Imagine sitting on the couch and watching TV with the kids. A commercial comes up and your youngest son sees a toy he has been wanting. You press on your smart TV’s remote and the order is sent to your phone’s amazon app with an applicable coupon due to your last purchase.
Before you finalize the order, your smart phone or your home assistant like Google Home or Alexa asks you if the toy is for your daughter because her birthday is coming up in 3 weeks. At this point, you add another toy to the list recommended by your phone based on the latest videos she has been watching on her tablet.
Shortly after confirming the order, you receive an expected date of delivery for your item which gets automatically rescheduled because your agenda showed that you were away for 2 days on that day.
On the day of delivery, while you are in a meeting, your smart watch informs you that there is motion detected in front of your house door due to the security cam or the door bell cam. You excuse yourself and step out to ask the delivery person to set the item in your garage while you open it with your smart watch. Once all is good, you close the garage door and reset the alarm.
This is a sample of an IoT scenario where most of the above examples are applicable today. The possible applications of IoT are limitless, they have valuable usage in literally every aspect of human life. From countries, governments, cities, municipalities to companies and individuals, the benefits and data generated by IoT are game-changing. However, there are 2 major drawbacks with IoT today:
IoT devices are subject to cyber attacks compromising the data on the devices or the network. Today, most of the IoT devices are designed to operate on low power networks thus utilizing their power for connectivity while disregarding cyber security protocols. A breach of one device on the network can jeopardize the whole network.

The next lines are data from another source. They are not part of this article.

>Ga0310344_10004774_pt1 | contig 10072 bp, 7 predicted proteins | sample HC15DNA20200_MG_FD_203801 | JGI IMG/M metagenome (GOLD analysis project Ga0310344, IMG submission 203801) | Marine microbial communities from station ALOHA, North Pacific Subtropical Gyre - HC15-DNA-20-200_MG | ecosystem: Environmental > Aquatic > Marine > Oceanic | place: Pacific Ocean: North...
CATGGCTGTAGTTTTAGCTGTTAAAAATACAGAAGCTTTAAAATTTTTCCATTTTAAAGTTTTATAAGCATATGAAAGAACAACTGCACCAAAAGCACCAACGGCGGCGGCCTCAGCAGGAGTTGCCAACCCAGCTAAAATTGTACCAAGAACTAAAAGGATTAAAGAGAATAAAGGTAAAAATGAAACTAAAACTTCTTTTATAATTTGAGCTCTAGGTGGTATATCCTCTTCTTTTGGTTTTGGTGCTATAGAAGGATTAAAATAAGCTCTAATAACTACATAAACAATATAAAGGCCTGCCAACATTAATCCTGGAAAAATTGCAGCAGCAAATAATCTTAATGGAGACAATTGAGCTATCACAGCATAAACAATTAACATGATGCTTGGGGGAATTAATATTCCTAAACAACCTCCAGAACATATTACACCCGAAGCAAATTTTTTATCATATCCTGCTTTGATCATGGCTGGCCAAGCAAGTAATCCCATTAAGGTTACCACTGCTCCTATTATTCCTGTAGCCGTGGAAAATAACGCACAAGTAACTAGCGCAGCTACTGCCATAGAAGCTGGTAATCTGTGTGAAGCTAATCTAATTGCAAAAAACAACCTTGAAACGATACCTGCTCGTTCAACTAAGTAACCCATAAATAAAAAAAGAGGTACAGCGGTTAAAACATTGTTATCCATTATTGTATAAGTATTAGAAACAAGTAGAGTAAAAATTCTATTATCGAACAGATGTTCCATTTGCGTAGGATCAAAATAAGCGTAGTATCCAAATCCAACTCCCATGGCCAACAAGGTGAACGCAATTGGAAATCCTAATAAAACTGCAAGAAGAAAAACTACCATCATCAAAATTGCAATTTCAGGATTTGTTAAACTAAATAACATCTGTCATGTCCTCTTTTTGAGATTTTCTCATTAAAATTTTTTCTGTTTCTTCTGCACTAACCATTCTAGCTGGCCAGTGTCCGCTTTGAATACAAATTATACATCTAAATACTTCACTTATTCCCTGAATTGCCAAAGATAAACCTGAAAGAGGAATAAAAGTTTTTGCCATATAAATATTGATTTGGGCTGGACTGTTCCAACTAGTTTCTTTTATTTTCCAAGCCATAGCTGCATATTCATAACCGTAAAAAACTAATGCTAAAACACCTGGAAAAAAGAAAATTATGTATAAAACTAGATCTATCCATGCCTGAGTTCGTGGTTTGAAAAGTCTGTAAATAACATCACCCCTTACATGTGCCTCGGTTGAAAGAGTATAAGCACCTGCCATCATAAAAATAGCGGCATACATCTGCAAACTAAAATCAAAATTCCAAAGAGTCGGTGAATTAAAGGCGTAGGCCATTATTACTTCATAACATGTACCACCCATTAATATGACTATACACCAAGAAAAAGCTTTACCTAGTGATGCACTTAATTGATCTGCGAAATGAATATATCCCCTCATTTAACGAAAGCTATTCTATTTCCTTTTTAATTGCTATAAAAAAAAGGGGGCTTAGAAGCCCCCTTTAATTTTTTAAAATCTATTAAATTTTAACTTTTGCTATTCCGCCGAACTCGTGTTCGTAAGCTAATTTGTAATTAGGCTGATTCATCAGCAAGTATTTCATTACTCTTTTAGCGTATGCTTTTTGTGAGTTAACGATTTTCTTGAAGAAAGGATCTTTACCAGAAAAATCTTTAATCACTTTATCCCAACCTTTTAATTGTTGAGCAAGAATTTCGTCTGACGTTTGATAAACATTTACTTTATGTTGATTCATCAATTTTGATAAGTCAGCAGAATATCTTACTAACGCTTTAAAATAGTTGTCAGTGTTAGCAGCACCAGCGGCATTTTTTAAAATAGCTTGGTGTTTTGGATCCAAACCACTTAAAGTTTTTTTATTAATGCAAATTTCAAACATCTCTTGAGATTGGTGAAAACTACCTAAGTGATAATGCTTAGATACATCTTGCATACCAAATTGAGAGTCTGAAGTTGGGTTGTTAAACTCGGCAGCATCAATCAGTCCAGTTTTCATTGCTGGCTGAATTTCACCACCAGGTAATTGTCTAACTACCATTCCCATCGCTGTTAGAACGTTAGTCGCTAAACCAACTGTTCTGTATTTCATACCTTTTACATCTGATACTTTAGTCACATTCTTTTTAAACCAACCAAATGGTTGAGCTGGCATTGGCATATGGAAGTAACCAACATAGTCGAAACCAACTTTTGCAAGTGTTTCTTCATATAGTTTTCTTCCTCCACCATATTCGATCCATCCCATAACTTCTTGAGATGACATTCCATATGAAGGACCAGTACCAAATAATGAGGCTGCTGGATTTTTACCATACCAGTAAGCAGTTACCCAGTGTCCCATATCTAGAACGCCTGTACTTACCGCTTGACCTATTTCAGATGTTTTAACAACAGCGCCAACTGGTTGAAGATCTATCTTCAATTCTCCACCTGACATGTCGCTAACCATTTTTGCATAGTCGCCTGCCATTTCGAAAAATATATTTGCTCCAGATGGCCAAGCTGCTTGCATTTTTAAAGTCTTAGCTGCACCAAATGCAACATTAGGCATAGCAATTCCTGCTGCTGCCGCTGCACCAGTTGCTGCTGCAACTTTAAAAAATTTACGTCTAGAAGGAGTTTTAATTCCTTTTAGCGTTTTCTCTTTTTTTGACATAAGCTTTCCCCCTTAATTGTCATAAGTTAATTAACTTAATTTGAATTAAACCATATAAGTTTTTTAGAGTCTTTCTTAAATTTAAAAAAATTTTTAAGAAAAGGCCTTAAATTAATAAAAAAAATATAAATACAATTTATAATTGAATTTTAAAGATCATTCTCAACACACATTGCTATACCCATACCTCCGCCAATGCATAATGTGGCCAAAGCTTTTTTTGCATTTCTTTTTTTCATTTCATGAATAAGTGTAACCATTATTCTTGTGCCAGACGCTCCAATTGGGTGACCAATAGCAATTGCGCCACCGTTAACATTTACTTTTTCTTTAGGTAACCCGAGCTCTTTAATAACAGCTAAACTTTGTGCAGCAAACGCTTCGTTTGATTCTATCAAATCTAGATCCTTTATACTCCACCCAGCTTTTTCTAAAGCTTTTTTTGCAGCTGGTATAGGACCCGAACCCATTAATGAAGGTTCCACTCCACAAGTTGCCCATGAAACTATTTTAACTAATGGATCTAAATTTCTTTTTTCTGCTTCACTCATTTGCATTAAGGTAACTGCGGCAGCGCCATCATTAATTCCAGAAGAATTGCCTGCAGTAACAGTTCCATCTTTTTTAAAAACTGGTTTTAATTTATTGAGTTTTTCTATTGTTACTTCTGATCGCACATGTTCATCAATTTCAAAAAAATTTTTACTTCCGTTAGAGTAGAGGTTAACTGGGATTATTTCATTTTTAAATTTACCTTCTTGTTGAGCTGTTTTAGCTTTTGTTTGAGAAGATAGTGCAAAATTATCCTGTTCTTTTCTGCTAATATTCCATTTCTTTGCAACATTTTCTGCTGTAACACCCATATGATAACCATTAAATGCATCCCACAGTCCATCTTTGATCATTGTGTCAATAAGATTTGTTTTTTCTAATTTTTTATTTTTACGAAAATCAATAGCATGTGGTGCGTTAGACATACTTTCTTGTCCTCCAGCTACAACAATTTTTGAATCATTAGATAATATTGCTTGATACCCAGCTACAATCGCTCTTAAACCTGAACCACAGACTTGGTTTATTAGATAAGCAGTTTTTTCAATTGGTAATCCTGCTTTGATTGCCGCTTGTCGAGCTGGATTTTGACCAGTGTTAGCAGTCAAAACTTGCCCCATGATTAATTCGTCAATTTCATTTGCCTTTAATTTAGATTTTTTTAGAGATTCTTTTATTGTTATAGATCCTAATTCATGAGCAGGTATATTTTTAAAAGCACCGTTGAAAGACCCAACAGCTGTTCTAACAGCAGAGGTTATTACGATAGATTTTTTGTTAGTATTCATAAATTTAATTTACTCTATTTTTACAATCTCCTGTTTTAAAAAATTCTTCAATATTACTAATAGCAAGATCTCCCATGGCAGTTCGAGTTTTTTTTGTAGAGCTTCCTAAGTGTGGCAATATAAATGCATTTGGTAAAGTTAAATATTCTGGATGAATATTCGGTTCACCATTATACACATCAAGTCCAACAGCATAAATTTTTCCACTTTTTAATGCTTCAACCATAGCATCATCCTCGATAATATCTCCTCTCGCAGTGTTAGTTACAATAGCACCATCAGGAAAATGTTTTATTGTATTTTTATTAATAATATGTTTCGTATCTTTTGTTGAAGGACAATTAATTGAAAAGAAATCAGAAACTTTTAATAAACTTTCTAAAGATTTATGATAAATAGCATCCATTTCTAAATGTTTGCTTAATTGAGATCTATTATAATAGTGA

Moreover, IoT devices are expected to exceed 31 billion by 2020 and 74 billion by 2025 (ref: Statista). With such numbers and the colossal amounts of data expected to be generated by these devices, our current infrastructures will crash and crumble thus eliminating all the potential value IoT promises.
Blockchain, can leverage cryptography to secure the IoT devices and allow secure exchange between all the devices on the network. With the security benefits of Blockchain and consensus algorithms, any cyber threat will be managed.
Blockchain can also help render IoT scalable by allocating permissions and power through the nodes based on needs. Thus a blockchain-powered IoT network can benefit from the democratizing nature of Blockchain to manage the nodes’ permissions and resources, thus making IoT scalable.
Blockchain and IoT form a deadly pair that promise wonders we can’t even imagine at this point. With smart contracts, automation of IoT devices will go beyond any imaginable level. In the above scenario, all data will remain secure with Blockchain while adding an added level of automation through smart contracts.
Blockchain will create a highly-efficient and scalable IoT model that is far superior to any possible alternative such as Edge/Fog cloud-based computing.
This is just one of the reasons why Blockchain is the technology that is changing the world.